bureka with green harissa and eggs
bureka with green harissa and eggs

Most often burekas tend to be filled with cheese, spinach, potato or meat (read more about the history and origin of burekas here!). I like how simple cheese filling plays the additional fillings. Making them yourself is never going to be quite Sidewalk Citizen, but it’s hard for it not to be still rather good! I’ve brought these on picnics too, with sliced eggs and green harissa in separate containers for the splitting and filling.

I’ve made these a number of times now and I often seem to end up with some filling leakage (probably because I like an overly generous filling and can’t stop myself…). The browned and crisped cheese filling is actually quite yummy…but to minimize filling leakage, I found these steps help:

  1. Ensure the dough is rolled out large enough for each square to be 4.5 to 5″ squares, otherwise they’ll be overfilled!
  2. Also ensure the dough is fairly thin, about 3mm. Use the recommended quantity of dough rolled to recommended dimensions. Too thick and they can pop open as happened to me in one batch!
  3. Seal the dough well – ensure you have a border free of filling, brush the border with a bit of egg or water to help it seal, and press down
bureka with green harissa and eggs

bureka with green harissa and eggs

Puff pastry from Joe Pastry, filling from Epicurious, and shaping more so from Tori Avey. Green harissa recipe from bon appetit. Inspiration from Sidewalk Citizen Bakery.

bureka

  • 350g puff pastry (a bit over half recipe, see below)
  • 1 egg, beaten for egg wash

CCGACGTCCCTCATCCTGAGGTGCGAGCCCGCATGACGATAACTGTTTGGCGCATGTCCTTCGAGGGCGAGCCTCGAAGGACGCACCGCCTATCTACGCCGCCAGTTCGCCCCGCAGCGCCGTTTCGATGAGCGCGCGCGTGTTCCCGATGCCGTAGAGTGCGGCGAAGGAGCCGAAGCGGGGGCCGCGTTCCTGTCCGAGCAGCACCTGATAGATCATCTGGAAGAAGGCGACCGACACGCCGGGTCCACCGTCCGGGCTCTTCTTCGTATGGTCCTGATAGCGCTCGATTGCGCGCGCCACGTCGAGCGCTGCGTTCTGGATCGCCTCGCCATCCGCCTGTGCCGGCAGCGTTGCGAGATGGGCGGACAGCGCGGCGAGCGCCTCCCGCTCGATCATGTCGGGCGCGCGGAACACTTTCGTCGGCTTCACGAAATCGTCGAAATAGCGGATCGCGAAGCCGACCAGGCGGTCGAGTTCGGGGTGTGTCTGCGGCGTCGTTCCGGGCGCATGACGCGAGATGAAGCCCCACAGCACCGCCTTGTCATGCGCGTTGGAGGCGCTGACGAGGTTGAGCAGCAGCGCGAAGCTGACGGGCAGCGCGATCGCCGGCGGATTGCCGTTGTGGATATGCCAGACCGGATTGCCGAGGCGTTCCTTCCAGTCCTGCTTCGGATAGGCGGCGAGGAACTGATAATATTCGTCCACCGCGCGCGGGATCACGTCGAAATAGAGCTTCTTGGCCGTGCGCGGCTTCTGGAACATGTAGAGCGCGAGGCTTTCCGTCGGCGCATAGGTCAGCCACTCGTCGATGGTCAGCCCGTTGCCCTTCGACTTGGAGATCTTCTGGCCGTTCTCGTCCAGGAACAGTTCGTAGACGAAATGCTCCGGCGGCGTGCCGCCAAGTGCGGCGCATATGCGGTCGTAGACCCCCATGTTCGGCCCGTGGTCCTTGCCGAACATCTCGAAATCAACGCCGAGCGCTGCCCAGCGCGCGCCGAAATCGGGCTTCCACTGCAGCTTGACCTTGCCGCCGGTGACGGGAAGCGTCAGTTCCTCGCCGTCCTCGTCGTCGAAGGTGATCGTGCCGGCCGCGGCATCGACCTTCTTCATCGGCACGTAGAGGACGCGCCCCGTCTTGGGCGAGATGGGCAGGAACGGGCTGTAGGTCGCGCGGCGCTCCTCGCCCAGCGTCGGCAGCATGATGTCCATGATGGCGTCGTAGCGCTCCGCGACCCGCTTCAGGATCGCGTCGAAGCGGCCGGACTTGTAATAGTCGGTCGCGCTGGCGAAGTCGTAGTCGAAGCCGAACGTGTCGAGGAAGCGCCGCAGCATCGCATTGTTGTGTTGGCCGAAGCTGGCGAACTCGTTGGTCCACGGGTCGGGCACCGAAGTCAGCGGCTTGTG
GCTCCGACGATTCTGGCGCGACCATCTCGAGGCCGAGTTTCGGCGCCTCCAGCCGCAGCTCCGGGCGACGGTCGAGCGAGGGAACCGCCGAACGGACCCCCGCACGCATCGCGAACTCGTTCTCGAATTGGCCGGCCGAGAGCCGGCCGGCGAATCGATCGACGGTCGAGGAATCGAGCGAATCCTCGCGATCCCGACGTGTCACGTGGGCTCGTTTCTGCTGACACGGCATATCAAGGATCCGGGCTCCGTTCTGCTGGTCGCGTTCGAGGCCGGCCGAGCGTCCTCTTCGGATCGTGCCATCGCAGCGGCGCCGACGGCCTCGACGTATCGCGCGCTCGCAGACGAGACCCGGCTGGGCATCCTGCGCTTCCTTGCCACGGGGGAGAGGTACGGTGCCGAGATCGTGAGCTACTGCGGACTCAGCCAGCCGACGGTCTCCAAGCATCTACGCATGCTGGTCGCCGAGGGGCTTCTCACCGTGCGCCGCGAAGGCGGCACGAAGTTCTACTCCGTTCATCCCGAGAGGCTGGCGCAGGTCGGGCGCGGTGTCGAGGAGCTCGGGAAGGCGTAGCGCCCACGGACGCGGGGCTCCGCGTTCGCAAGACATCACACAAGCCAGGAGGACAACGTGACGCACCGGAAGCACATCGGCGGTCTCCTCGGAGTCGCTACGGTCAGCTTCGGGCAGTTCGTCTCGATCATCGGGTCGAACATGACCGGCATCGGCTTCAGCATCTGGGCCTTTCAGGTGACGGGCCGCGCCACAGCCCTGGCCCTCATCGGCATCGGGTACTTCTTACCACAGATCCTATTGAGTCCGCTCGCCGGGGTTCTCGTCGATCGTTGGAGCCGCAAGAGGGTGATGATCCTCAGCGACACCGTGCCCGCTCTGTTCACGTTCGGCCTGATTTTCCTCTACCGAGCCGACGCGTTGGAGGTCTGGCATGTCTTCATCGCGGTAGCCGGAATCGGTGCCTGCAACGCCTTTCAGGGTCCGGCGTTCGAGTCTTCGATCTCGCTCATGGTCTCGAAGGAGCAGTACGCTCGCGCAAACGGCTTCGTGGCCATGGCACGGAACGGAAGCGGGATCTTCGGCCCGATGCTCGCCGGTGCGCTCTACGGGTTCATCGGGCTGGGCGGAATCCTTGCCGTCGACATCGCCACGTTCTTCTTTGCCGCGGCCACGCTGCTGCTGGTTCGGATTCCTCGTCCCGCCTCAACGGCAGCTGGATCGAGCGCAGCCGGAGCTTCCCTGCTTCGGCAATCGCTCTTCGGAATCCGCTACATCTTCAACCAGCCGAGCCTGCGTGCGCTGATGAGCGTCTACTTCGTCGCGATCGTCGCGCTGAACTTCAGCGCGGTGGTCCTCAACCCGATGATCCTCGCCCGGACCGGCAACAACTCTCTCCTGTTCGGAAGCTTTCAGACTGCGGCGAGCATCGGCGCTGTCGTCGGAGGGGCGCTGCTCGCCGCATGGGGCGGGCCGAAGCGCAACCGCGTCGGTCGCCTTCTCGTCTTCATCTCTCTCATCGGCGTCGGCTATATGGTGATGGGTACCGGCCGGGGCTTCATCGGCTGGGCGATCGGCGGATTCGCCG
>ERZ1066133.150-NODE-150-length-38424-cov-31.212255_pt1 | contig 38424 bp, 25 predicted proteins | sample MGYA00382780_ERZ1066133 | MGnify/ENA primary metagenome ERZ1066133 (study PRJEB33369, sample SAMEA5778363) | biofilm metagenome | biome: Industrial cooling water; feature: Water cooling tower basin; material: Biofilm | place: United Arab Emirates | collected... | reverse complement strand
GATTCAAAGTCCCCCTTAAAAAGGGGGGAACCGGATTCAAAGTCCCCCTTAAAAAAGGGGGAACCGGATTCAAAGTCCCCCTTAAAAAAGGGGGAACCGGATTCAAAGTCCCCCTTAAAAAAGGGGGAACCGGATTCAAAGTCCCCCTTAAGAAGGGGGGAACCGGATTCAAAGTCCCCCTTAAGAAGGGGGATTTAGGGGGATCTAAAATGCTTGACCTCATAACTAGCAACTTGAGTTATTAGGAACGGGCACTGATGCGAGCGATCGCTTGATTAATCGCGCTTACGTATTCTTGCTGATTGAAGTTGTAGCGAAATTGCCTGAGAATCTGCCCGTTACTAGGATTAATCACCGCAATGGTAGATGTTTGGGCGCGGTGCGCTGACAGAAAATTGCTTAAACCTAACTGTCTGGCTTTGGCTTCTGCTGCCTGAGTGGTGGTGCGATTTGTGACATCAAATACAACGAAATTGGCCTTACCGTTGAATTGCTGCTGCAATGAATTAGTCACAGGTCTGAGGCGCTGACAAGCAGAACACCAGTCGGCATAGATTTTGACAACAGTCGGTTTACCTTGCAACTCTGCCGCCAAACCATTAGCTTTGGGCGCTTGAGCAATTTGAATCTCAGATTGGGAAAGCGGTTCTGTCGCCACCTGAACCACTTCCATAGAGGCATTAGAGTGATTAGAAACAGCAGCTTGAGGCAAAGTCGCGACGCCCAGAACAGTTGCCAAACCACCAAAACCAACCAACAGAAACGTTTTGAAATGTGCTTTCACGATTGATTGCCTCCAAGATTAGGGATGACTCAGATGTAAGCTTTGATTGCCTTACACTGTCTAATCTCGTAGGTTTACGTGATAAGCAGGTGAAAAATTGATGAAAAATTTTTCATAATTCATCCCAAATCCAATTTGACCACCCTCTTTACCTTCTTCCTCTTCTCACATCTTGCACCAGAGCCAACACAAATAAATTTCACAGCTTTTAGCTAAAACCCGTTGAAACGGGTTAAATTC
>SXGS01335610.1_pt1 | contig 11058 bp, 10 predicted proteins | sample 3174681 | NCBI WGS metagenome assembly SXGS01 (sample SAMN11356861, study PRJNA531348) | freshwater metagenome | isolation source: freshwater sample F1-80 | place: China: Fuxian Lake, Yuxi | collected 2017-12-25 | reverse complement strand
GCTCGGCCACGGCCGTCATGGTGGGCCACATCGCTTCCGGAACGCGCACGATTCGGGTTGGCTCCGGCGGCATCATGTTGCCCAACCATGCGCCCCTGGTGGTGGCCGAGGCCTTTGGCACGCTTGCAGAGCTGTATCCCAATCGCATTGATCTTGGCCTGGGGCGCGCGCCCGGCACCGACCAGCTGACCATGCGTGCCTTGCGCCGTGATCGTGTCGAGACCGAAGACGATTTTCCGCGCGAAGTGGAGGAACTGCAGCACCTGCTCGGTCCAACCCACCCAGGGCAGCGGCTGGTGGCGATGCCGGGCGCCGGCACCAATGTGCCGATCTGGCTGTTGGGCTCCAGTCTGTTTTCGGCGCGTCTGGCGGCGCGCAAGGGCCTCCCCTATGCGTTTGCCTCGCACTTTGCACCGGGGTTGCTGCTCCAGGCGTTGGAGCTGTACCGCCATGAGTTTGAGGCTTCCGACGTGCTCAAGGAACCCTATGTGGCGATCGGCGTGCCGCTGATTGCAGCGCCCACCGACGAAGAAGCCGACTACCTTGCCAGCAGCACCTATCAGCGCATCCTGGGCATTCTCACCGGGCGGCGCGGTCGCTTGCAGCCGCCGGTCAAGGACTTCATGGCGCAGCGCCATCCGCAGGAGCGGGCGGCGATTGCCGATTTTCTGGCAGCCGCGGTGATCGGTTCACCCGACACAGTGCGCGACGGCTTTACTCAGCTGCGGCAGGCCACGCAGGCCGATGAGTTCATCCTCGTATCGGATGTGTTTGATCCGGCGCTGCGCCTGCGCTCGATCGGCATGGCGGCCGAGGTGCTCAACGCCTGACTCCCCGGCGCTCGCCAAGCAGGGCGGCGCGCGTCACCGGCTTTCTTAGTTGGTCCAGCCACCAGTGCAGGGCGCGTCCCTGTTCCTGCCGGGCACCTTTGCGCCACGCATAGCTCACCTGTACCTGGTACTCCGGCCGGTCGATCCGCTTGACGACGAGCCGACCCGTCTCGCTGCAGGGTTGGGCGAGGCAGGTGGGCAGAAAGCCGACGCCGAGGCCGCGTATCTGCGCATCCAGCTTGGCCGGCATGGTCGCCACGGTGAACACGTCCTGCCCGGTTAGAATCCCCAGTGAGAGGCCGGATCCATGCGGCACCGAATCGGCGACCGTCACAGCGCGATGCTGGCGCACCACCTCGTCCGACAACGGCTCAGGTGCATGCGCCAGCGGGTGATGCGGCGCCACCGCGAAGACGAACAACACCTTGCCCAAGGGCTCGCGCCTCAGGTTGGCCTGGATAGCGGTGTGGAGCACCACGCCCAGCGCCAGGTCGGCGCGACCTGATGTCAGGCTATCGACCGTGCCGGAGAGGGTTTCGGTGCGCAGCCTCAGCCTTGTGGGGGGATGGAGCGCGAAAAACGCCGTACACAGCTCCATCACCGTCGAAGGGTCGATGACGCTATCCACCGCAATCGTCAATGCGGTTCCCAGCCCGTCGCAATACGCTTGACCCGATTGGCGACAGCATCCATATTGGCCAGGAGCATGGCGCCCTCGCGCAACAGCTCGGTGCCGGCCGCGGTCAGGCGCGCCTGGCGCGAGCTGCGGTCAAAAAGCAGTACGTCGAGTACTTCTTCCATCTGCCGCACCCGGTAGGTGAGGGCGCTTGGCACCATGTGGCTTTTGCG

• sesame seeds

filling

  • 50g (1/2 c) grated old white cheddar
  • 65g (1/2 c) crumbled feta
  • 1 egg
  • 18g (1 spoonful) thick yoghurt
  • ground black pepper

Preheat oven to 400F.

For the filling, mix together all ingredients.

Roll out the dough into a rectangle 9 by 14.5″ or 10 by 15″ (dough will be around 3mm thick). To prevent the dough from springing back as you roll it, you may need to rest the dough in the fridge once partially rolled out. Trim the edges to make a clean rectangle. Cut into six 4.5 to 5″ squares.

Place a generous tablespoon of filling on each square (you’ll probably have a bit extra). Brush a bit of beaten egg along the border to help it seal, then fold half the dough over onto itself to form a triangle. Press to seal.  To ensure there’s no leakage, make sure you at least have a border of 1 cm to seal with. Brush with beaten egg and sprinkle with sesame seeds.

Bake at 400F for 10 minutes, then turn down temperature to 350F for another 15-20 minutes or until very golden and puffed.

to serve

  • boiled eggs, sliced

green harissa

  • 1 1/2 tsp ground cumin
  • 3/4 tsp ground coriander
  • 1 jalapeno, seeds removed and finely chopped
  • 1 green onion, chopped